Mid-November saw the removal of another “Netflix Original” from Neftlix streaming. Like the last one I watched, River is a BBC production, this time in the form of a mini-series. True to their word, the DVDs don’t seem to be available in America from any source but Netflix.
The show is a police detective drama. However, befitting the title, the focus is more on detective John River and what is going on inside his head. Specifically, he speaks to his murdered partner (Jackie “Stevie” Stevenson) as he attempts to discover the identity and motive of her murderer. We quickly come to find out that his visions of the dead are not limited to his partner, nor did they begin with the traumatic event of her murder. From childhood, he has seen and conversed with the dead.
It is a solid piece and well worth watching, assuming you still can. The power of it is in its portrayal of mental illness*, which is at the same time River’s curse as well as a key part of his personality. The anguish and despair come through the screen and get into your own head as you watch.
River is played by Stellan Skarsgård, aged 63 at the time of the show’s release. His boss is played by Lesley Manville (known to me from Midsomer Murders and Fleming: The Man Who Would Be Bond, she is also an ex-wife to Gary Oldman), who was 59. Both look their respective age. Now, I admit that I don’t know how it works in London, but where I live this is wildly out of place. Police are frequently eligible for retirement in their mid-40s and it would be very surprising to find anyone employed by the police in their 60s. I’d also be shocked if the Metropolitan Police would ever employ (particularly well past the retirement age) someone who is known to his colleagues and management to be mentally unstable. Contrast this, in particular, with the ocean of paperwork evident in The Fall.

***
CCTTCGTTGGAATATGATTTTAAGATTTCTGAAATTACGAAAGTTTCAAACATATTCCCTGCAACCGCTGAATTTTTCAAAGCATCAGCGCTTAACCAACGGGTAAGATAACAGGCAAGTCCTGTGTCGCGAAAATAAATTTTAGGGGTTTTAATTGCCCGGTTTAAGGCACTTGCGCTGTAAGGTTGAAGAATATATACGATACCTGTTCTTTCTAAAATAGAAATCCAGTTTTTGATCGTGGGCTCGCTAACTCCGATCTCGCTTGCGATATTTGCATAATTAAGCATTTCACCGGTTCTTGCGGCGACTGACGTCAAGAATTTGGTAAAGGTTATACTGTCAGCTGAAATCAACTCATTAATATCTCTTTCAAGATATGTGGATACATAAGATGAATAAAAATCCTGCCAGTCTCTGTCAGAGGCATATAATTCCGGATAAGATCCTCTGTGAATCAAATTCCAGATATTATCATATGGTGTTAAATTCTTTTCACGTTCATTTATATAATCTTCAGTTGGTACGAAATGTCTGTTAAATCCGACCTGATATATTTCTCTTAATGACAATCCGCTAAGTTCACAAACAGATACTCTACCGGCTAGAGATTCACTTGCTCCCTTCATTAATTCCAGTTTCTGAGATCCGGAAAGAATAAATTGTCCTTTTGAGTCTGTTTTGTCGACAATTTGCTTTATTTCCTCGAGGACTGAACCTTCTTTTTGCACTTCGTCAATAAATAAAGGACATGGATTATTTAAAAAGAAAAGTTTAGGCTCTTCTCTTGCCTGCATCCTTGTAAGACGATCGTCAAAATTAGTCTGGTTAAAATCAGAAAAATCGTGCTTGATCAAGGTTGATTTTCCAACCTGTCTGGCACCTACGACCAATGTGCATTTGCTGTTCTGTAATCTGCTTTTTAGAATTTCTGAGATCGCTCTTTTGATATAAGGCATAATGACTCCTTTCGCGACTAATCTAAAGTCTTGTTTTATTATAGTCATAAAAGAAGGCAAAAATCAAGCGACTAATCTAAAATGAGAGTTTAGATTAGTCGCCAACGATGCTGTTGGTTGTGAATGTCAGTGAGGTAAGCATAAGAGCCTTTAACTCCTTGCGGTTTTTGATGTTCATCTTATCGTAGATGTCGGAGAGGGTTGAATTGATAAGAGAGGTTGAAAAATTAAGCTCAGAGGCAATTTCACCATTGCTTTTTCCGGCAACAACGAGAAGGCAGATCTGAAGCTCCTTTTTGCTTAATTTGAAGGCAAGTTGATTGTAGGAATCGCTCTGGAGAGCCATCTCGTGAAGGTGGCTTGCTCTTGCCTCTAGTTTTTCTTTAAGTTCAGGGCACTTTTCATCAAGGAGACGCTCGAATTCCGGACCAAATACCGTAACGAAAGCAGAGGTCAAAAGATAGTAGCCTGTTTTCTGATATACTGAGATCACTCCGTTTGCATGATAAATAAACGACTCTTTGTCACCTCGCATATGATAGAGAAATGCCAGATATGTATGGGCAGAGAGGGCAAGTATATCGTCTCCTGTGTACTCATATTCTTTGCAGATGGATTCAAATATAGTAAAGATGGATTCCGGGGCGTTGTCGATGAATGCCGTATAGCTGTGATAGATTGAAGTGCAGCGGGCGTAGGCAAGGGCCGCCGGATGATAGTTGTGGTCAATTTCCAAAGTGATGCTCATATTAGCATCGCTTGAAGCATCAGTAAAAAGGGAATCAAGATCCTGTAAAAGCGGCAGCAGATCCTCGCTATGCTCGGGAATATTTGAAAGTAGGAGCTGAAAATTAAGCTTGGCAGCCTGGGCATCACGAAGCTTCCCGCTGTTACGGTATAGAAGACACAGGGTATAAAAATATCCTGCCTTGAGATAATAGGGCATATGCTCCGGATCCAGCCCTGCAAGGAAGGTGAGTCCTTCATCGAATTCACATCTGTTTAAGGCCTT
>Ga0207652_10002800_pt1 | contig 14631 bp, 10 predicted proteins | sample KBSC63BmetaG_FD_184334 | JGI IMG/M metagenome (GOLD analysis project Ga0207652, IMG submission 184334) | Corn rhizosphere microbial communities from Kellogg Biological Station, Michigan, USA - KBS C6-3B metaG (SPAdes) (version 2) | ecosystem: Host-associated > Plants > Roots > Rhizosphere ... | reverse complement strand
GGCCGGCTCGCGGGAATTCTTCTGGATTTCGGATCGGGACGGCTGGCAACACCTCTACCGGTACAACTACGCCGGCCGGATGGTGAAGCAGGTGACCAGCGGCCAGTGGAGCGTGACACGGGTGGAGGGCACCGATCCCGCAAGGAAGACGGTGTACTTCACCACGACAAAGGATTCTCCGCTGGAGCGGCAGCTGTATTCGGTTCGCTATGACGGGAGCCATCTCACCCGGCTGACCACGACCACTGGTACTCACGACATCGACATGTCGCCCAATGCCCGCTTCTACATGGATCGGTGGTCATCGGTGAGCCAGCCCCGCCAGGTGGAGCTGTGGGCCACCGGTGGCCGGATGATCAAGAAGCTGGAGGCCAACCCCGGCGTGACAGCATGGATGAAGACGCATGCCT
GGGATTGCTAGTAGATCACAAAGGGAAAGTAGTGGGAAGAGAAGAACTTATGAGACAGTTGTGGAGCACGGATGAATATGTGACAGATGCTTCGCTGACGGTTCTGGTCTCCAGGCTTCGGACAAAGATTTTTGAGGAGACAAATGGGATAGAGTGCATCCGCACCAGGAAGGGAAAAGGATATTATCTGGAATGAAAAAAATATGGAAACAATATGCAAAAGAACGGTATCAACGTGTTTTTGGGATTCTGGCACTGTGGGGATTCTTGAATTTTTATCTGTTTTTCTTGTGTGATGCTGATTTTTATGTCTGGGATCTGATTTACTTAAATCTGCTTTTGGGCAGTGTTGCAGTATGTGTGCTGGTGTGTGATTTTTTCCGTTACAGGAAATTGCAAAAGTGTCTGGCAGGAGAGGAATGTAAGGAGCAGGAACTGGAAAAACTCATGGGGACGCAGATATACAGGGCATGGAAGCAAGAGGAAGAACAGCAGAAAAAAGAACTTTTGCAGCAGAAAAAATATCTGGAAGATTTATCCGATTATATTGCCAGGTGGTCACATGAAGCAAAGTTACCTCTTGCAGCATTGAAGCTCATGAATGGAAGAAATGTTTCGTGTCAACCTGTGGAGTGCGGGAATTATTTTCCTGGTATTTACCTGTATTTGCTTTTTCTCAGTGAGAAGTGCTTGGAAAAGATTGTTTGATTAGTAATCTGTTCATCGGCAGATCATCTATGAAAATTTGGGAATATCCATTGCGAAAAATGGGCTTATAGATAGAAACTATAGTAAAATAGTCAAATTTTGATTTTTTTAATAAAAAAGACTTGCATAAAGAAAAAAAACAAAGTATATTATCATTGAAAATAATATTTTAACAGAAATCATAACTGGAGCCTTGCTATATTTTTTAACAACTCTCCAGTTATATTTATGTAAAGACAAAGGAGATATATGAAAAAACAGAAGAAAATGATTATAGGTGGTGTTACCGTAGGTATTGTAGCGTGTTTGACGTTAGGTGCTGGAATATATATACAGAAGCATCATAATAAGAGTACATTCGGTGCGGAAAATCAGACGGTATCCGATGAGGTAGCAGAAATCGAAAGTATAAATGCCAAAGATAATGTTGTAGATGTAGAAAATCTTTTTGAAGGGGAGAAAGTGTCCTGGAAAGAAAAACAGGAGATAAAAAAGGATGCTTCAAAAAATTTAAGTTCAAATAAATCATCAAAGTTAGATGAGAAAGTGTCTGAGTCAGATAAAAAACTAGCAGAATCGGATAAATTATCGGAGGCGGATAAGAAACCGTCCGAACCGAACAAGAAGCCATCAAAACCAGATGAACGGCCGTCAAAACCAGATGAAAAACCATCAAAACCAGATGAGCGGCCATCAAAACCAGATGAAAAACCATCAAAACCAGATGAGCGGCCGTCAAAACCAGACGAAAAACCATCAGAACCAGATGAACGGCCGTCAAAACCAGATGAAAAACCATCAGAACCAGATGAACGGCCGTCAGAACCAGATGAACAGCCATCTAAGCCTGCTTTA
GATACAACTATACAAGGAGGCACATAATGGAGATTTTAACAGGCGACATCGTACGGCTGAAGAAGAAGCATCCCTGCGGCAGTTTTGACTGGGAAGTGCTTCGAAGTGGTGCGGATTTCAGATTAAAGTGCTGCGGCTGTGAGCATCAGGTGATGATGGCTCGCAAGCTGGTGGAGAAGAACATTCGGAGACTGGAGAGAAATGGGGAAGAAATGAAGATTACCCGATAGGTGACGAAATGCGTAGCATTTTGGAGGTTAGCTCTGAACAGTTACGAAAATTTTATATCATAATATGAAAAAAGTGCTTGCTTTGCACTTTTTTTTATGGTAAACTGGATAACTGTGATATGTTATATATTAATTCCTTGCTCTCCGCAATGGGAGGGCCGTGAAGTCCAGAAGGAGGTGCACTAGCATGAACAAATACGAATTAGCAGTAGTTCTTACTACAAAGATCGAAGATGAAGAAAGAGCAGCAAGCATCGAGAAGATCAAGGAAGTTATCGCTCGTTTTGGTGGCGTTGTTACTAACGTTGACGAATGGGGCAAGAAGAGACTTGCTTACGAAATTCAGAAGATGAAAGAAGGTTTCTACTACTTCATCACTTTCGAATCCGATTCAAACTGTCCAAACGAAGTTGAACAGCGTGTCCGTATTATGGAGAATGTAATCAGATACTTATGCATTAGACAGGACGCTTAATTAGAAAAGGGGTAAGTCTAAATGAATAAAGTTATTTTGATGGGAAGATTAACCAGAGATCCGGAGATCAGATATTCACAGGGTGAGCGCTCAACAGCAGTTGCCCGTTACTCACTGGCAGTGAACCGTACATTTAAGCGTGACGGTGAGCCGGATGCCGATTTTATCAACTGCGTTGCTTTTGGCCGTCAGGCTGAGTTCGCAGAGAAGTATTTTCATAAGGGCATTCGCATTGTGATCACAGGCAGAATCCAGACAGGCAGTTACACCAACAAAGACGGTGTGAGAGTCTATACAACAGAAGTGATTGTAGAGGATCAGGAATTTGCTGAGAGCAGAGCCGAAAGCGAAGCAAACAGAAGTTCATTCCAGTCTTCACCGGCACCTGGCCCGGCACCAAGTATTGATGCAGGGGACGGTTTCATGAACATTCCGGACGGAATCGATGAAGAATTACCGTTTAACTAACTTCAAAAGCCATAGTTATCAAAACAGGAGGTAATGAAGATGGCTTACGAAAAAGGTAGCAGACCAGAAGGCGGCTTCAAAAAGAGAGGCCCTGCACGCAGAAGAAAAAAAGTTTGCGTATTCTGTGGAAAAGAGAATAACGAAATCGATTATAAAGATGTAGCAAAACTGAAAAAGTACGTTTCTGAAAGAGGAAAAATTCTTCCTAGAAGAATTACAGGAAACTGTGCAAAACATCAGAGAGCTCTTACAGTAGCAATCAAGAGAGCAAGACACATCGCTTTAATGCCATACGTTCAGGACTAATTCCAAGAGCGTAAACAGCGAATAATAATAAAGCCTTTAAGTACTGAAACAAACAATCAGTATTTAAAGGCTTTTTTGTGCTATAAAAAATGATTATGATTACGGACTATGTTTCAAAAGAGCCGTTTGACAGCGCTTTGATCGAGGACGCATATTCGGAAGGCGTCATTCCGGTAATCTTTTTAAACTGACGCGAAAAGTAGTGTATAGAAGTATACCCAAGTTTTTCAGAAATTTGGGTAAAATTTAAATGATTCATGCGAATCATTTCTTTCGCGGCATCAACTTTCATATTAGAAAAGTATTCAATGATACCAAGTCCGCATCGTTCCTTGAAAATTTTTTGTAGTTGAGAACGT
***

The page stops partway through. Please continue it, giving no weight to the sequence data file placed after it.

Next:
One way to solve is to assume, simply, an upward shift in the ages of all the actors** relative to their characters. Skarsgård’s contribution as an actor is important in other ways, not least his talent for what he does. River is portrayed as an immigrant from Sweden and his experience and a “foreigner” in London is compared and contrasted with the current wave of third-world immigration. This is all a critical factor in the mystery at hand. Many of River’s ghosts are also immigrants – a fact that is hardly coincidental. Stevie is Irish, of course. But even tormenting serial killer Thomas Cream (aka The Lambeth Poisoner) is a Scottish-born, Canadian-raised immigrant who came to London by way of Chicago (where he had served time for murder).
I’ll also mention a final point, one that surprised me. I found the English accents in River to be more challenging than the Irish accents in The Fall. Whether that is because The Fall was intended for a broader audience and, therefore, toned down the regional dialects or because Irish is easier for Americans, I cannot say. Two countries divided by the same language.
*The illness exhibited by John River is not, itself, realistic. As Skarsgård told the Daily Express “There’s not much research you can do because his condition doesn’t really exist as we know it.”
**In other words, assume they are all portraying someone 10-20 years their junior, but you don’t dwell on it because the aged adjustment applies to everyone. Think Beverly Hills 90210 or Game of Thrones.